London being on the Thames was the last city in Southern Ontario to get a factory in the late 1920s and it was for making cookies as the city is on a non-navigable waterway and survived on it's university and large insurance companies. This is why London is choke full of inner city neighbourhoods with big brick Victorians and Edwardians on tree lined streets. Now the city is much more industrial and the 1990s and early 200s wreaked havoc on the city's economy surging it's unemployment rate to nearly 10% and decimating the downtown. Now the city is enjoying a massive renewal with huge condo/apts going up downtown and a resurging downtown.

London never had urban freeways nor any empty brownfields by decaying industry so the pleasant, connected, and walkable inner city neighbourhoods remain intact. Due to these reasons, London is still seen as a refuge from the Toronto urban blob and is still viewed as the nicest city in SO as it's tony reputation remains.
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  #208  
Old Posted Feb 22, 2020, 7:59 PM
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Originally Posted by Mister F View Post
The post you're responding to was about suburban growth and density. New York's urban area density (2053/sq km) is lower than that of both Toronto (3028/sq km) and Montreal (2720/sq km). And the big California cities. New York City itself is obviously hyper dense, but the urban area as a whole isn't.

Doady isn't wrong. There's nothing in Canada that has the kind of sprawl so common in the U.S.
No, it isn't just the city that is dense. Most people who live in the New York metropolitan area live in environments that are several times more dense than Toronto.

Quote:
New York and Los Angeles are good examples of the differences between these two density measures. While they are close in the average density — 2,826 for New York versus 2,646 for L.A. — the New York metro has much higher levels of concentrated or population-weighted density, 31,251 versus 12,114 people per square mile. San Francisco, which has lower average density than L.A. (1,755 people per square mile), tops L.A. on population-weighted density with 12,145 people per square mile.

https://www.citylab.com/equity/2012/...t-metros/3450/
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  #209  
Old Posted Feb 22, 2020, 9:16 PM
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as I said above, by my estimate around 16.5 million New Yorkers live in a built environment that averages 7,800 ppl/square mile, which is denser than the GTA.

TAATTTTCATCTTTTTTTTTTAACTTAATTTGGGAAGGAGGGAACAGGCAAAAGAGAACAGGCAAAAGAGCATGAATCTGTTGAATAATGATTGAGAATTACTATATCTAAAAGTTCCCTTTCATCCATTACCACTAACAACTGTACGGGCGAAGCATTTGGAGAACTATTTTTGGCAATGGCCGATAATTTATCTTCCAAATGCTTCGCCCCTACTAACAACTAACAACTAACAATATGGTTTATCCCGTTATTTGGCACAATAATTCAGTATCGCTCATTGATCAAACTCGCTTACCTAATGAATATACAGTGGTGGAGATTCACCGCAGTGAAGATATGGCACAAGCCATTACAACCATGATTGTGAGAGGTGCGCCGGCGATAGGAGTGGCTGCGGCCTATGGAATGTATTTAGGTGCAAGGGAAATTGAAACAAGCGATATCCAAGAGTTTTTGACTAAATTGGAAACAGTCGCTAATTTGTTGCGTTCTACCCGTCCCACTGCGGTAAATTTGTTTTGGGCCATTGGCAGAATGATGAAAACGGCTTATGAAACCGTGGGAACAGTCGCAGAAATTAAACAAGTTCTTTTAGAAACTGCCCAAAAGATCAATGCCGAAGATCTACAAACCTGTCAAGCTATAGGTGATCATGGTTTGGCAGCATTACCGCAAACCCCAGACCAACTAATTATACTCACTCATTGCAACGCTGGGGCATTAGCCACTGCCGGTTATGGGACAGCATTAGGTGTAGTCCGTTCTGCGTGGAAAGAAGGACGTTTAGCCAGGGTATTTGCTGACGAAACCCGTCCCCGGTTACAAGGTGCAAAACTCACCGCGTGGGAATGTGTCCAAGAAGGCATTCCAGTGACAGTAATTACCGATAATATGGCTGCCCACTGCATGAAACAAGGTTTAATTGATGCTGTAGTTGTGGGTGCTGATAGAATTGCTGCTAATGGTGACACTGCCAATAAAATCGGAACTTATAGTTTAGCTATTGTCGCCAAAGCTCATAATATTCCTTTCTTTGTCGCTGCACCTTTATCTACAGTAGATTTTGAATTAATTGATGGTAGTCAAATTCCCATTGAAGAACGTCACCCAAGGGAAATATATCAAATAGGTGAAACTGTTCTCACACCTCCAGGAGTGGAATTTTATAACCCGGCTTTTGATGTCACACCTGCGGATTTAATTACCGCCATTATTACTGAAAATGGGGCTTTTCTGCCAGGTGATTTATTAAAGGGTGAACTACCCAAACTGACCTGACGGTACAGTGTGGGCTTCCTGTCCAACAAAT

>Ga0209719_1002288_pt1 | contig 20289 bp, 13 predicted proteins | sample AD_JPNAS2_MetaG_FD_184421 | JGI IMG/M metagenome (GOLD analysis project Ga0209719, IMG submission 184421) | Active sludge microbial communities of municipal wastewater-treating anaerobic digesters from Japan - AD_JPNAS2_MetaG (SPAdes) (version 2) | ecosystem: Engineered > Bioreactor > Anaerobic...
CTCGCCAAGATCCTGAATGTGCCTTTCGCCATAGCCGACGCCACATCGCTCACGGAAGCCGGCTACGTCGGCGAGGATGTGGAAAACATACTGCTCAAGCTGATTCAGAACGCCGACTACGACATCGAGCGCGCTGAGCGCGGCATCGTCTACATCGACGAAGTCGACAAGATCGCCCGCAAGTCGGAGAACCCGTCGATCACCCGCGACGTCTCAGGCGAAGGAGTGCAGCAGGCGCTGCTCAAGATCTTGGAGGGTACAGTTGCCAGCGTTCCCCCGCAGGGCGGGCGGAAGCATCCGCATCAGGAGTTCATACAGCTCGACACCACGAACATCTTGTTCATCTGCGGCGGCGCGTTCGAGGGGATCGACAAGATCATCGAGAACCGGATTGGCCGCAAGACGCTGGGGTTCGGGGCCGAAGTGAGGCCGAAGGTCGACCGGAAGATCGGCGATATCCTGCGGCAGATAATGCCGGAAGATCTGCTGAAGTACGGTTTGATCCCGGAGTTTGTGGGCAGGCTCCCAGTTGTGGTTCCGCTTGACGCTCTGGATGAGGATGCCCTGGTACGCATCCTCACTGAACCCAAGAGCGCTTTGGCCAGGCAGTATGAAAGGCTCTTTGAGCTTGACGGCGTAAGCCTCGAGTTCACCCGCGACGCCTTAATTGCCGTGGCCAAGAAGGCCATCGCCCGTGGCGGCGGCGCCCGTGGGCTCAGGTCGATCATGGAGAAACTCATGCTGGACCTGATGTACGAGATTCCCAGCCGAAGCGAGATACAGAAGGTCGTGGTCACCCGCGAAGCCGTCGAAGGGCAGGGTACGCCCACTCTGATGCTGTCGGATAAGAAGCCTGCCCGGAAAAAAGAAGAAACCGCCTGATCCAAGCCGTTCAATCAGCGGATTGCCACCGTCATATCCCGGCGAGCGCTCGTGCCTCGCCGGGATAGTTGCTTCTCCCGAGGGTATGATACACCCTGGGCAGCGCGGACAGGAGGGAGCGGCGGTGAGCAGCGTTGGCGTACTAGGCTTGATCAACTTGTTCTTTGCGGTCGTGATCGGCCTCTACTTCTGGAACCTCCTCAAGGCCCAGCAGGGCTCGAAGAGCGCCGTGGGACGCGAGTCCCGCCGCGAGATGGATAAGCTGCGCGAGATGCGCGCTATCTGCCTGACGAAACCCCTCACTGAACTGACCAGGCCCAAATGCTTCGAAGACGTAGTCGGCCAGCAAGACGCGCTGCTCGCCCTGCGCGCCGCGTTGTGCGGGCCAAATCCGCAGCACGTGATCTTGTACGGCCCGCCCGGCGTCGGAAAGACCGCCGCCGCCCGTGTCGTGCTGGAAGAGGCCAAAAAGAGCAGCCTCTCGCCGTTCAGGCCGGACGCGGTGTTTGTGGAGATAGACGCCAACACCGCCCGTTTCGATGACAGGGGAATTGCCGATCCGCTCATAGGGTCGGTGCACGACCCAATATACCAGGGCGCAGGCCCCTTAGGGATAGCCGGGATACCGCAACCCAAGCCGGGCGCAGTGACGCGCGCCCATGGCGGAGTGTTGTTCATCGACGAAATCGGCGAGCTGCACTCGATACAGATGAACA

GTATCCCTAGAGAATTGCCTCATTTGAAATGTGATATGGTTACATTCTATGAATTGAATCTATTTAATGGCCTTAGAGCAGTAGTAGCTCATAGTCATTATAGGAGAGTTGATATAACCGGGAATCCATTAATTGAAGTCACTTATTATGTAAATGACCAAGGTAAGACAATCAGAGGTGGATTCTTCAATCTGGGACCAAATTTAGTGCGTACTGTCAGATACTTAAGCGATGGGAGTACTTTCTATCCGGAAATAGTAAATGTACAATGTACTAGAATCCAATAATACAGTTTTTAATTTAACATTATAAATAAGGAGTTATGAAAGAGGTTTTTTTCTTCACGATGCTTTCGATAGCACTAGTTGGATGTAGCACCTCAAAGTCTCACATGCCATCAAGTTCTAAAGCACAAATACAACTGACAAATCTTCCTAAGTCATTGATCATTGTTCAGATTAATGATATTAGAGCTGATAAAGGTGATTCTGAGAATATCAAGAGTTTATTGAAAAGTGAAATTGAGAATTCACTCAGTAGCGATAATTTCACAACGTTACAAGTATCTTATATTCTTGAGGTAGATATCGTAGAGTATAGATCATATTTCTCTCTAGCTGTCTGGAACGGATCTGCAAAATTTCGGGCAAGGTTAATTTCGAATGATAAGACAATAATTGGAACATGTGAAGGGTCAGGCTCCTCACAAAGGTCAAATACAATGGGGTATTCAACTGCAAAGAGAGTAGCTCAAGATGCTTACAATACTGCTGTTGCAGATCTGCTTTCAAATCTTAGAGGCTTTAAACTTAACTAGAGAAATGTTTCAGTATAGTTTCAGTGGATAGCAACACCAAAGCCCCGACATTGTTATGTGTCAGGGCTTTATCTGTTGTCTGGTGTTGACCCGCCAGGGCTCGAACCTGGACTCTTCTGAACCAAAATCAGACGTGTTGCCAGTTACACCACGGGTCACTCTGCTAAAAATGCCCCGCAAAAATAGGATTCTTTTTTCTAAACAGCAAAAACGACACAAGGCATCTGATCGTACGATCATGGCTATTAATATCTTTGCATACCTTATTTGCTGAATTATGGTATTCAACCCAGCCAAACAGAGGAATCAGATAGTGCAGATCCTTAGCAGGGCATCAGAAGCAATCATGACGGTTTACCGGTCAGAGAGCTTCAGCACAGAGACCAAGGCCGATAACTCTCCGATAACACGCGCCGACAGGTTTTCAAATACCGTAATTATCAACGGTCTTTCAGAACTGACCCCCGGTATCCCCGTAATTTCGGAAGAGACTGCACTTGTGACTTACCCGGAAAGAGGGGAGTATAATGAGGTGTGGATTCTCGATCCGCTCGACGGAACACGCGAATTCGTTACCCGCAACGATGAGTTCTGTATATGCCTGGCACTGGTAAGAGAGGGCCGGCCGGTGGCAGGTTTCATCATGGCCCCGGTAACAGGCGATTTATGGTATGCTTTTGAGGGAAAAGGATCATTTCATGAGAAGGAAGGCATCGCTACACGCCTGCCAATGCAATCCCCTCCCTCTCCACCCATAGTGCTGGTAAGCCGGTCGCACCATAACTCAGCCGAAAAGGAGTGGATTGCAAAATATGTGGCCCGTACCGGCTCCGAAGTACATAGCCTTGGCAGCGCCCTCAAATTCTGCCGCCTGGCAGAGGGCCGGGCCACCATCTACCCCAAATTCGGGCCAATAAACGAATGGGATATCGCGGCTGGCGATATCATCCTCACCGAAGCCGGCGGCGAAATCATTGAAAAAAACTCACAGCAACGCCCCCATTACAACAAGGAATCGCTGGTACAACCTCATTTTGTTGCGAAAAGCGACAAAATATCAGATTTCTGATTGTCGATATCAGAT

hopefully this oft-repeated chestnut about new york's supposed lack of MSA density outside the city can be put to rest
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  #210  
Old Posted Feb 23, 2020, 12:15 AM
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Originally Posted by dc_denizen View Post
as I said above, by my estimate around 16.5 million New Yorkers live in a built environment that averages 7,800 ppl/square mile, which is denser than the GTA.

hopefully this oft-repeated chestnut about new york's supposed lack of MSA density outside the city can be put to rest
Why go so far? NYC has over 8 million people at a population density of 27,000 per square mile. Take out Staten Island and you hardly lose any population while increasing the density. Take out the airports too.

How many people in Canada live at a population density of 27,000 per square mile? I think not 8 million.
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  #211  
Old Posted Feb 23, 2020, 12:19 AM
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Originally Posted by dc_denizen View Post
as I said above, by my estimate around 16.5 million New Yorkers live in a built environment that averages 7,800 ppl/square mile, which is denser than the GTA.

hopefully this oft-repeated chestnut about new york's supposed lack of MSA density outside the city can be put to rest
I wouldn't be surprised if "urban" Northern NJ has more people living at or above 20,000 people per square mile than the GTA. Meanwhile people in Manhattan don't even consider those parts of NJ to be urban.
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  #212  
Old Posted Feb 23, 2020, 1:26 AM
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No need for data to know that NYC is denser than Mtl, you just have to have visited the two. Buildings in NYC neighborhoods have typically 1-2 stories more.

https://www.google.com/maps/@45.5151...7i16384!8i8192

vs

https://www.google.com/maps/@40.6860...7i16384!8i8192

(I dropped these pins randomly, but knew what I'd find and wasn't surprised.)

Toronto is likely even less dense, at first sight.
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  #213  
Old Posted Feb 23, 2020, 2:08 AM